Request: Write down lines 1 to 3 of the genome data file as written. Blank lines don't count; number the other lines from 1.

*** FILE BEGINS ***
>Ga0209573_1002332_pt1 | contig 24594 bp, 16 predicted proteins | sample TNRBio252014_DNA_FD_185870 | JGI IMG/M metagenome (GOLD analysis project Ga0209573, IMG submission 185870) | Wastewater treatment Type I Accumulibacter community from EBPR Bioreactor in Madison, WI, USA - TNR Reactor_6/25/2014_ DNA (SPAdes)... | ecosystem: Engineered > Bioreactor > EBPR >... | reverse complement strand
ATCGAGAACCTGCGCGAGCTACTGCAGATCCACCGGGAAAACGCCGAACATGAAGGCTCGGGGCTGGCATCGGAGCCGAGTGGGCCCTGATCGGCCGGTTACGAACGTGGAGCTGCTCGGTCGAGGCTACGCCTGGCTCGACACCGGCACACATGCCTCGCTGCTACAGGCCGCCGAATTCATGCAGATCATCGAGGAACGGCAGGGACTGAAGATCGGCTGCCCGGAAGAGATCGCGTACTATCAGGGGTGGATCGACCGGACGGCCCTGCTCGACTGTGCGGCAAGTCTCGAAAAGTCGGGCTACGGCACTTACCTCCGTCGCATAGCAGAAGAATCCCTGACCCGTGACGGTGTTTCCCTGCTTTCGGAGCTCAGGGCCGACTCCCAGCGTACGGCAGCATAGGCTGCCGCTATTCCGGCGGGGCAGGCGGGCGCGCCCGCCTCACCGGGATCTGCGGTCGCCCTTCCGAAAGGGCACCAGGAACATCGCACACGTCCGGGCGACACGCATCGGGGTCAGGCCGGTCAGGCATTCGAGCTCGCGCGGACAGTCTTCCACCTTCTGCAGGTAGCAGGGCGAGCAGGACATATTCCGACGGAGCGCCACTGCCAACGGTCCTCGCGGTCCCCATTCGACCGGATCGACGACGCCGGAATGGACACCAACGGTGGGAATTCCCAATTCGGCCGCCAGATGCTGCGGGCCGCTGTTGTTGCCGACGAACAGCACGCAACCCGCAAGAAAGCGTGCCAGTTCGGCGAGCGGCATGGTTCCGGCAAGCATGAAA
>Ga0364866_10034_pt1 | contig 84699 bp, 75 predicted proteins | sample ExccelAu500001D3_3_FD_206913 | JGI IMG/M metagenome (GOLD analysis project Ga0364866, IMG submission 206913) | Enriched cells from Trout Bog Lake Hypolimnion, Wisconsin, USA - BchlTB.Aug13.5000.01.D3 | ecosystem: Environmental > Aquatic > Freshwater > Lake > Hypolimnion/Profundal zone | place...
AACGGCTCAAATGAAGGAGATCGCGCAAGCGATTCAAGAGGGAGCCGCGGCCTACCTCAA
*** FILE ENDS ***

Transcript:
>Ga0209573_1002332_pt1 | contig 24594 bp, 16 predicted proteins | sample TNRBio252014_DNA_FD_185870 | JGI IMG/M metagenome (GOLD analysis project Ga0209573, IMG submission 185870) | Wastewater treatment Type I Accumulibacter community from EBPR Bioreactor in Madison, WI, USA - TNR Reactor_6/25/2014_ DNA (SPAdes)... | ecosystem: Engineered > Bioreactor > EBPR >... | reverse complement strand
ATCGAGAACCTGCGCGAGCTACTGCAGATCCACCGGGAAAACGCCGAACATGAAGGCTCGGGGCTGGCATCGGAGCCGAGTGGGCCCTGATCGGCCGGTTACGAACGTGGAGCTGCTCGGTCGAGGCTACGCCTGGCTCGACACCGGCACACATGCCTCGCTGCTACAGGCCGCCGAATTCATGCAGATCATCGAGGAACGGCAGGGACTGAAGATCGGCTGCCCGGAAGAGATCGCGTACTATCAGGGGTGGATCGACCGGACGGCCCTGCTCGACTGTGCGGCAAGTCTCGAAAAGTCGGGCTACGGCACTTACCTCCGTCGCATAGCAGAAGAATCCCTGACCCGTGACGGTGTTTCCCTGCTTTCGGAGCTCAGGGCCGACTCCCAGCGTACGGCAGCATAGGCTGCCGCTATTCCGGCGGGGCAGGCGGGCGCGCCCGCCTCACCGGGATCTGCGGTCGCCCTTCCGAAAGGGCACCAGGAACATCGCACACGTCCGGGCGACACGCATCGGGGTCAGGCCGGTCAGGCATTCGAGCTCGCGCGGACAGTCTTCCACCTTCTGCAGGTAGCAGGGCGAGCAGGACATATTCCGACGGAGCGCCACTGCCAACGGTCCTCGCGGTCCCCATTCGACCGGATCGACGACGCCGGAATGGACACCAACGGTGGGAATTCCCAATTCGGCCGCCAGATGCTGCGGGCCGCTGTTGTTGCCGACGAACAGCACGCAACCCGCAAGAAAGCGTGCCAGTTCGGCGAGCGGCATGGTTCCGGCAAGCATGAAA
>Ga0364866_10034_pt1 | contig 84699 bp, 75 predicted proteins | sample ExccelAu500001D3_3_FD_206913 | JGI IMG/M metagenome (GOLD analysis project Ga0364866, IMG submission 206913) | Enriched cells from Trout Bog Lake Hypolimnion, Wisconsin, USA - BchlTB.Aug13.5000.01.D3 | ecosystem: Environmental > Aquatic > Freshwater > Lake > Hypolimnion/Profundal zone | place...